Astronesian Futurisms

Kahu Kutia in wānanga with Nahbo on their debut album Ruptured, the newest drop from Empty Goon Records.

In my own experience, the most profound and generative conversations about art and music and all that other stuff happen amongst friends, people who share mutual life experiences, or in spaces where the seeds of relationship have been planted. Whakawhanaungatanga is a tool that can guide us on a journey into the work, bringing all of our intersectionalities and nuances.

My dear friend Nahbo released their debut album Ruptured a month ago, and I really wanted to talk to them about it. As we emerged into Level 3, I reached out to Nahbo via Zoom to hear more about the album and share some Astronesian futurisms. For both of us, Astronesia represents some kind of oceanic future dreaming. It is heavily influenced by Afrofuturism, which similarly explores futures and technology with African communities in diaspora. The words that follow are a conversation between two friends and the reflections of a takatāpui creative on the work of another takatāpui creative.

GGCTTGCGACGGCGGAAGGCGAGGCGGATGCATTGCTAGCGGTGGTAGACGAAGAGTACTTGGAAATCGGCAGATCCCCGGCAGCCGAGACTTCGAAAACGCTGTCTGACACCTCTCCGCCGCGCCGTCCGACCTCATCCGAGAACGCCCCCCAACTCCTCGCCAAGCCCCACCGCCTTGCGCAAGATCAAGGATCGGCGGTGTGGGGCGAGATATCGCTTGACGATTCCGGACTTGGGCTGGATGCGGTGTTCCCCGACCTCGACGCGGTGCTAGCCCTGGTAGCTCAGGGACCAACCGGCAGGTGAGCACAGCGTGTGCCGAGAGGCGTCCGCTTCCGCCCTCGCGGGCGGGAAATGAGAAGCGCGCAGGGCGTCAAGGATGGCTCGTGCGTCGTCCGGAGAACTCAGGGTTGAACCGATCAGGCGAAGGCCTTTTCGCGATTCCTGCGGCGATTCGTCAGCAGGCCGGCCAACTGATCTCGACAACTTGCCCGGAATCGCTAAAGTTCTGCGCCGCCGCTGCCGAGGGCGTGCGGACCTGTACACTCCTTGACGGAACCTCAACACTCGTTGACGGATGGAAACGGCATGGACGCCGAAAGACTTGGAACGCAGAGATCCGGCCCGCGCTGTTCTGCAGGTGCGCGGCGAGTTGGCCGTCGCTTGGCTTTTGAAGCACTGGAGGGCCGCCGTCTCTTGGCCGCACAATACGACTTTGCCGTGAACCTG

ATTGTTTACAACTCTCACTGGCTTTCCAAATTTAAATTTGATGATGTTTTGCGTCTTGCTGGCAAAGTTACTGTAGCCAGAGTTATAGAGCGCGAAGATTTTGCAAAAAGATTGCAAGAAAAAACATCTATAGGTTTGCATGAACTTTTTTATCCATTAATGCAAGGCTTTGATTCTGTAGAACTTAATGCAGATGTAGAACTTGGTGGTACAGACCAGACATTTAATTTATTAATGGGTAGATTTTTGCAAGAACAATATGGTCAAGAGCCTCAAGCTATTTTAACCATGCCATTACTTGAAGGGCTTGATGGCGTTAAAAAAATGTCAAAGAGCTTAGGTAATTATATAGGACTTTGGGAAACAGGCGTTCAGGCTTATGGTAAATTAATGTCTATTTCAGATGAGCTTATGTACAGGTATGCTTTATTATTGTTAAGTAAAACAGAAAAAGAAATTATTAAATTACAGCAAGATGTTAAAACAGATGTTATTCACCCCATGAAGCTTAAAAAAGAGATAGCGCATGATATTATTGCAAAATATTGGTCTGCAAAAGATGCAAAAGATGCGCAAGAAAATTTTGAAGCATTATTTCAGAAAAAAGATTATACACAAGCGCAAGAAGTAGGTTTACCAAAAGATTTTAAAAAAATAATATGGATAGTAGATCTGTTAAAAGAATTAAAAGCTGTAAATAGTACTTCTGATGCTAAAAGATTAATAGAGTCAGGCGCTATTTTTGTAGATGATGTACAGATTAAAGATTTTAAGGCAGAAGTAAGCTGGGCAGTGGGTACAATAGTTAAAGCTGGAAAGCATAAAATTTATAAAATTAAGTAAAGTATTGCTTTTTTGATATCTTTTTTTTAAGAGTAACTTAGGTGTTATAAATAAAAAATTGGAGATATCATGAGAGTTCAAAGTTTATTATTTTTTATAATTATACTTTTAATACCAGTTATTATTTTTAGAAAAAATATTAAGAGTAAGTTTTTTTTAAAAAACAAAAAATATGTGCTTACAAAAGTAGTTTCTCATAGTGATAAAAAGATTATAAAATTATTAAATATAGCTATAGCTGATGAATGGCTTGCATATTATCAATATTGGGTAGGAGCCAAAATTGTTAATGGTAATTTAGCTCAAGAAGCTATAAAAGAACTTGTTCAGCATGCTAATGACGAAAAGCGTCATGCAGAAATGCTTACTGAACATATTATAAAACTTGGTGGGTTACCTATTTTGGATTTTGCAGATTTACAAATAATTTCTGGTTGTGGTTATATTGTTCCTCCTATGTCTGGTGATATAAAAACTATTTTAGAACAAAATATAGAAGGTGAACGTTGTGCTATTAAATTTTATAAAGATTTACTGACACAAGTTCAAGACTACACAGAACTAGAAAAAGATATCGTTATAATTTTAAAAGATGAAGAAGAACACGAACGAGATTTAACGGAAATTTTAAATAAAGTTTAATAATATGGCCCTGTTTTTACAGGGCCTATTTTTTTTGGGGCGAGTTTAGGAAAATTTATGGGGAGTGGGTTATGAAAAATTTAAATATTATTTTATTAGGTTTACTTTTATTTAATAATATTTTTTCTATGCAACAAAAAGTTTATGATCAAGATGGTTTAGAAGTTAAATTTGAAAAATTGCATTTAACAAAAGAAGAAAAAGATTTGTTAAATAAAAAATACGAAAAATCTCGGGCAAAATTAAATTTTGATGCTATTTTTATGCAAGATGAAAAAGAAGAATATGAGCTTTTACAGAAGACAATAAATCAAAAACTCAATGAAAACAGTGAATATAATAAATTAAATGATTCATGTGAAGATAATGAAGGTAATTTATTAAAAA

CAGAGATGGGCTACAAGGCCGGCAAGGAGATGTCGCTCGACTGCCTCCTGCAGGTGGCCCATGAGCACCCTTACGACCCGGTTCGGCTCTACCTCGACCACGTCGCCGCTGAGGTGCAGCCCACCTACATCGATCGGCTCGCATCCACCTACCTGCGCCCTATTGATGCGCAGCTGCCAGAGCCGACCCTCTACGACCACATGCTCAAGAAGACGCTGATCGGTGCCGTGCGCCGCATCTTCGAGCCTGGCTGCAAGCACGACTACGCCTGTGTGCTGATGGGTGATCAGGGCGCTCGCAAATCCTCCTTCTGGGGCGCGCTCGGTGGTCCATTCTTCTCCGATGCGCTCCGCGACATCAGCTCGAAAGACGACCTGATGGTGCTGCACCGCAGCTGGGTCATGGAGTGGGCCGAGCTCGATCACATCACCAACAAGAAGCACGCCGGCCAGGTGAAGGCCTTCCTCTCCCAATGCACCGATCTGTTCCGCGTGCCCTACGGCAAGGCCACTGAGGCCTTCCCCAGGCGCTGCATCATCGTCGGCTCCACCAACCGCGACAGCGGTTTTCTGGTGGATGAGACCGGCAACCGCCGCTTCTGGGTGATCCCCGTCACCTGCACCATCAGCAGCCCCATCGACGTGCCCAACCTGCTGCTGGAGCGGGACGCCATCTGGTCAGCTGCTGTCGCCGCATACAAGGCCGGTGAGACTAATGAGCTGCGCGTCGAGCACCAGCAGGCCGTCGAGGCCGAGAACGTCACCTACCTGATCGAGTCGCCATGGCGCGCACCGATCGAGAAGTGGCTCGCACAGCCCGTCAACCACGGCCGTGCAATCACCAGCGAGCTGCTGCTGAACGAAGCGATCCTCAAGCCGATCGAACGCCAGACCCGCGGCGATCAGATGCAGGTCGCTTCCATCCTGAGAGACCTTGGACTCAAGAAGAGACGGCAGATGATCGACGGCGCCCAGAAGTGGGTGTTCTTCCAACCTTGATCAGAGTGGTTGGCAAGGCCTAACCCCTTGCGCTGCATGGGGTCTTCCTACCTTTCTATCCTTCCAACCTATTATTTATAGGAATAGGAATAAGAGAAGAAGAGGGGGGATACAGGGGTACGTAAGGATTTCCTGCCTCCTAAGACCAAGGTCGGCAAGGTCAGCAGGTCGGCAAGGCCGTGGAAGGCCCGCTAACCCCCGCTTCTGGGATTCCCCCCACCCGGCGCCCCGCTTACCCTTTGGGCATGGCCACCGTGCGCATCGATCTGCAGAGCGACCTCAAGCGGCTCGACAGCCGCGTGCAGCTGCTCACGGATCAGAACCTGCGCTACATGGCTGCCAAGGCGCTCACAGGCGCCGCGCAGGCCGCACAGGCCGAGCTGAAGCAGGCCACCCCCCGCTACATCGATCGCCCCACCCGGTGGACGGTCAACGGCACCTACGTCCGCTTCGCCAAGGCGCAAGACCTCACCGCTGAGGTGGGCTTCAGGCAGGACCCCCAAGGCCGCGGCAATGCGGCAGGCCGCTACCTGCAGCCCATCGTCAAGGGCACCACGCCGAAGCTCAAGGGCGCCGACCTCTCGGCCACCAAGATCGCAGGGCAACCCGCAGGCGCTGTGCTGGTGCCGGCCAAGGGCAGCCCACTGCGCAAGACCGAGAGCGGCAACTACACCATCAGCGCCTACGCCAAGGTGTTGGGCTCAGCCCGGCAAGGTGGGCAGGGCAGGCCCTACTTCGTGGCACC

Nahbo is the music alias of Taranaki Ah-Young Grace. They’re a multi-disciplinary artist and musician, an activist and a Virgo. When I ask them to introduce themself for this interview, Nahbo talks about their whakapapa.

Nahbo: I’m mixed race. My mum’s Sāmoan-Chinese and my dad’s Māori-Pākehā. I mention it because I think it has a huge influence on my artwork.

The name Nahbo blends together a few different ideas, including their Polynesian whakapapa. We talk about the idea of Astronesia. They tell me how they became obsessed with this concept when they first heard about it from a friend in Ōtepoti. I think, for both of us, Astronesia is a vehicle towards boundless dreaming, towards decolonisation, and a future that feels hopeful. Which sometimes feels like a really different place from the world we have today.